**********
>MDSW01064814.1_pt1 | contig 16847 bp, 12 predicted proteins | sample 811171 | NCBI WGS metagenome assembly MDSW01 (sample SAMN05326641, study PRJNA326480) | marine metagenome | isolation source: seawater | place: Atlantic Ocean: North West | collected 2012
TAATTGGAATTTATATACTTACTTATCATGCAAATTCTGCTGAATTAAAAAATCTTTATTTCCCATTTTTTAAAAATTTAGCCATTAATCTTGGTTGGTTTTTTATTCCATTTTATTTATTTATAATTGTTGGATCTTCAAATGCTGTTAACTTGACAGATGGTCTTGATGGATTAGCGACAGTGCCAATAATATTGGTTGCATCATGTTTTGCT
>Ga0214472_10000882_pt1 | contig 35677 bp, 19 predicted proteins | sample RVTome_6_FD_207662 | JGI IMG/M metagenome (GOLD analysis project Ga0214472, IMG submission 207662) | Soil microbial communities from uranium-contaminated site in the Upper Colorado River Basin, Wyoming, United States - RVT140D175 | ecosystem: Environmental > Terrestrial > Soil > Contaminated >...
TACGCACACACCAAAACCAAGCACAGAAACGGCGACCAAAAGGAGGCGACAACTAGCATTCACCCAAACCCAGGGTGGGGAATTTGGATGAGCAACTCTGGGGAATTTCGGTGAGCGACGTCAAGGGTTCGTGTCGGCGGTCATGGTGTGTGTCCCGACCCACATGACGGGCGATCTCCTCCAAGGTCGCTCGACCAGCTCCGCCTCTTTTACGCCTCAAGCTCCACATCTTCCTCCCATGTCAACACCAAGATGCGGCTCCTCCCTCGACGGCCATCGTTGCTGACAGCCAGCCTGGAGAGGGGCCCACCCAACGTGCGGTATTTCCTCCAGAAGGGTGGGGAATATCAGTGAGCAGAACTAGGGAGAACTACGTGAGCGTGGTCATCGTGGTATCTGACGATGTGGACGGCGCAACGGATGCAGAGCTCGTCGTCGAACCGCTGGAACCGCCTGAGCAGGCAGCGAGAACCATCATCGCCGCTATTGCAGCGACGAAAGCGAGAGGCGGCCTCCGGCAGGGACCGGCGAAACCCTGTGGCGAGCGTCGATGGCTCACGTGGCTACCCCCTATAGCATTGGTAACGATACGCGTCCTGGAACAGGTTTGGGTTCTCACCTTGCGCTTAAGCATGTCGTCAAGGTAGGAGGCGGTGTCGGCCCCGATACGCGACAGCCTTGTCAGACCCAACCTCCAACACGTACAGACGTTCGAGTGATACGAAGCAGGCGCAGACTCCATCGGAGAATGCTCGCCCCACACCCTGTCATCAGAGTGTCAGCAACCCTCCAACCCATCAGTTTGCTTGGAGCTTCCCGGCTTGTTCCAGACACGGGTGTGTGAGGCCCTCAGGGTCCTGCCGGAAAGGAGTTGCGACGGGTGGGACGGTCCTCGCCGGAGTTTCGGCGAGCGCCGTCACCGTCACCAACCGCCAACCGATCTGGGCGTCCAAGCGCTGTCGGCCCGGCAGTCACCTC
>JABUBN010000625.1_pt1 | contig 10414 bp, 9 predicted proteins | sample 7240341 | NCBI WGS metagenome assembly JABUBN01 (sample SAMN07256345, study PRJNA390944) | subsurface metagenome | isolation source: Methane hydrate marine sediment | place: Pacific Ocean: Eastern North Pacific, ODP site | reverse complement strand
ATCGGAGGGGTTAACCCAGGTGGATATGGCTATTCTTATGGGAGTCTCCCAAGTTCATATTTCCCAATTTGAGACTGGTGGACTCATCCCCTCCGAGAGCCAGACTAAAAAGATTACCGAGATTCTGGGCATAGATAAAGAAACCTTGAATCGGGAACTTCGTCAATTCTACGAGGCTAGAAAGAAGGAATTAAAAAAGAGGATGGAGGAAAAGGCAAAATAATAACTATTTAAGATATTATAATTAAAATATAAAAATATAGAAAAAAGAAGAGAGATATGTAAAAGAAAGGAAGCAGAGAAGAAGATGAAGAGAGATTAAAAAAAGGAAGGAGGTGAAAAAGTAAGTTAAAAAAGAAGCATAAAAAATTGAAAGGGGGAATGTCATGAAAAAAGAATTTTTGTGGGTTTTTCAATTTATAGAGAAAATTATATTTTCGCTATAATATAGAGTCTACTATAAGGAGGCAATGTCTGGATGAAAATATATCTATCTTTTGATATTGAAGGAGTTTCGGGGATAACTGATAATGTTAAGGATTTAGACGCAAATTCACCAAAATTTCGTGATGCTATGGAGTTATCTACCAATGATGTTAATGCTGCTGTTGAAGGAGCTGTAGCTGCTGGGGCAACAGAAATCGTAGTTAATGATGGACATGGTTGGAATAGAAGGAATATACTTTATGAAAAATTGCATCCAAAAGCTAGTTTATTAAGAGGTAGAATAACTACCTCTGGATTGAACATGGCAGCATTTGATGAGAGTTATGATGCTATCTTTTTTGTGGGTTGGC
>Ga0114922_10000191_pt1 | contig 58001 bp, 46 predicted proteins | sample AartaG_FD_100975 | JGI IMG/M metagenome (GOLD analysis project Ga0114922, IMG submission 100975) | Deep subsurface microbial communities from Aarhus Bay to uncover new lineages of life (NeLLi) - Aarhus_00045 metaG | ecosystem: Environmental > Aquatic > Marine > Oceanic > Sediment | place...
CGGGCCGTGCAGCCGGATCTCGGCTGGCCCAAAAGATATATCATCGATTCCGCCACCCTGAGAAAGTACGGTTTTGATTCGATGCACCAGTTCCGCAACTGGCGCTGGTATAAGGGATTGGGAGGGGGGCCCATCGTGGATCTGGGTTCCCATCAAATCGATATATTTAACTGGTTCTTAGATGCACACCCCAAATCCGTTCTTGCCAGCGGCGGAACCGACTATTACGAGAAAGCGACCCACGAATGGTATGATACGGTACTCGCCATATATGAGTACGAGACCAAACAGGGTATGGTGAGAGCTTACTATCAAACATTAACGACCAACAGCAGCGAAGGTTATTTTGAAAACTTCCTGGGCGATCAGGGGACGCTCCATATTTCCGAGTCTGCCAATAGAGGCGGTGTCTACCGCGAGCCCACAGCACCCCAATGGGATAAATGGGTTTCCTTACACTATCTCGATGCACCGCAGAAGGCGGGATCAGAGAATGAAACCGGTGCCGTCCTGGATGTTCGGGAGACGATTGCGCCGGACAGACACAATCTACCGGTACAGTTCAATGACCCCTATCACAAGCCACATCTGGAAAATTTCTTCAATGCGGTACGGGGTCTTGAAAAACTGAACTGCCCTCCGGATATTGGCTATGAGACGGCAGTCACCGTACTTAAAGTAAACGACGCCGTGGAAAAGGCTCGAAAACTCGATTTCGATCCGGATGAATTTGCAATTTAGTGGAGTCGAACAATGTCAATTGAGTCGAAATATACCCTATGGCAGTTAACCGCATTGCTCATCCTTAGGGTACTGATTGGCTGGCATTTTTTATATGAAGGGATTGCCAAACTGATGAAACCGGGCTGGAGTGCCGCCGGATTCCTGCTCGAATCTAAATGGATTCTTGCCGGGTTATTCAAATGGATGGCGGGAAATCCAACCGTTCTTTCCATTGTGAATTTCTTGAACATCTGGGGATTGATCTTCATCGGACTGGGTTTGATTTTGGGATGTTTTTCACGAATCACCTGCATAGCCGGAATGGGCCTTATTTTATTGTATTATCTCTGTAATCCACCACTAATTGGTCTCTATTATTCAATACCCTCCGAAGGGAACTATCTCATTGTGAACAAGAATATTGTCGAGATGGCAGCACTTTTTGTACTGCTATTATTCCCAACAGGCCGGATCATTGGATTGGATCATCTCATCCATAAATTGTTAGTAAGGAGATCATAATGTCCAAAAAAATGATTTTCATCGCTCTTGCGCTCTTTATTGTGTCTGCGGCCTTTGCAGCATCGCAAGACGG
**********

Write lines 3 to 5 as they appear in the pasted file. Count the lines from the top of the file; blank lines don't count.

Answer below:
>Ga0214472_10000882_pt1 | contig 35677 bp, 19 predicted proteins | sample RVTome_6_FD_207662 | JGI IMG/M metagenome (GOLD analysis project Ga0214472, IMG submission 207662) | Soil microbial communities from uranium-contaminated site in the Upper Colorado River Basin, Wyoming, United States - RVT140D175 | ecosystem: Environmental > Terrestrial > Soil > Contaminated >...
TACGCACACACCAAAACCAAGCACAGAAACGGCGACCAAAAGGAGGCGACAACTAGCATTCACCCAAACCCAGGGTGGGGAATTTGGATGAGCAACTCTGGGGAATTTCGGTGAGCGACGTCAAGGGTTCGTGTCGGCGGTCATGGTGTGTGTCCCGACCCACATGACGGGCGATCTCCTCCAAGGTCGCTCGACCAGCTCCGCCTCTTTTACGCCTCAAGCTCCACATCTTCCTCCCATGTCAACACCAAGATGCGGCTCCTCCCTCGACGGCCATCGTTGCTGACAGCCAGCCTGGAGAGGGGCCCACCCAACGTGCGGTATTTCCTCCAGAAGGGTGGGGAATATCAGTGAGCAGAACTAGGGAGAACTACGTGAGCGTGGTCATCGTGGTATCTGACGATGTGGACGGCGCAACGGATGCAGAGCTCGTCGTCGAACCGCTGGAACCGCCTGAGCAGGCAGCGAGAACCATCATCGCCGCTATTGCAGCGACGAAAGCGAGAGGCGGCCTCCGGCAGGGACCGGCGAAACCCTGTGGCGAGCGTCGATGGCTCACGTGGCTACCCCCTATAGCATTGGTAACGATACGCGTCCTGGAACAGGTTTGGGTTCTCACCTTGCGCTTAAGCATGTCGTCAAGGTAGGAGGCGGTGTCGGCCCCGATACGCGACAGCCTTGTCAGACCCAACCTCCAACACGTACAGACGTTCGAGTGATACGAAGCAGGCGCAGACTCCATCGGAGAATGCTCGCCCCACACCCTGTCATCAGAGTGTCAGCAACCCTCCAACCCATCAGTTTGCTTGGAGCTTCCCGGCTTGTTCCAGACACGGGTGTGTGAGGCCCTCAGGGTCCTGCCGGAAAGGAGTTGCGACGGGTGGGACGGTCCTCGCCGGAGTTTCGGCGAGCGCCGTCACCGTCACCAACCGCCAACCGATCTGGGCGTCCAAGCGCTGTCGGCCCGGCAGTCACCTC
>JABUBN010000625.1_pt1 | contig 10414 bp, 9 predicted proteins | sample 7240341 | NCBI WGS metagenome assembly JABUBN01 (sample SAMN07256345, study PRJNA390944) | subsurface metagenome | isolation source: Methane hydrate marine sediment | place: Pacific Ocean: Eastern North Pacific, ODP site | reverse complement strand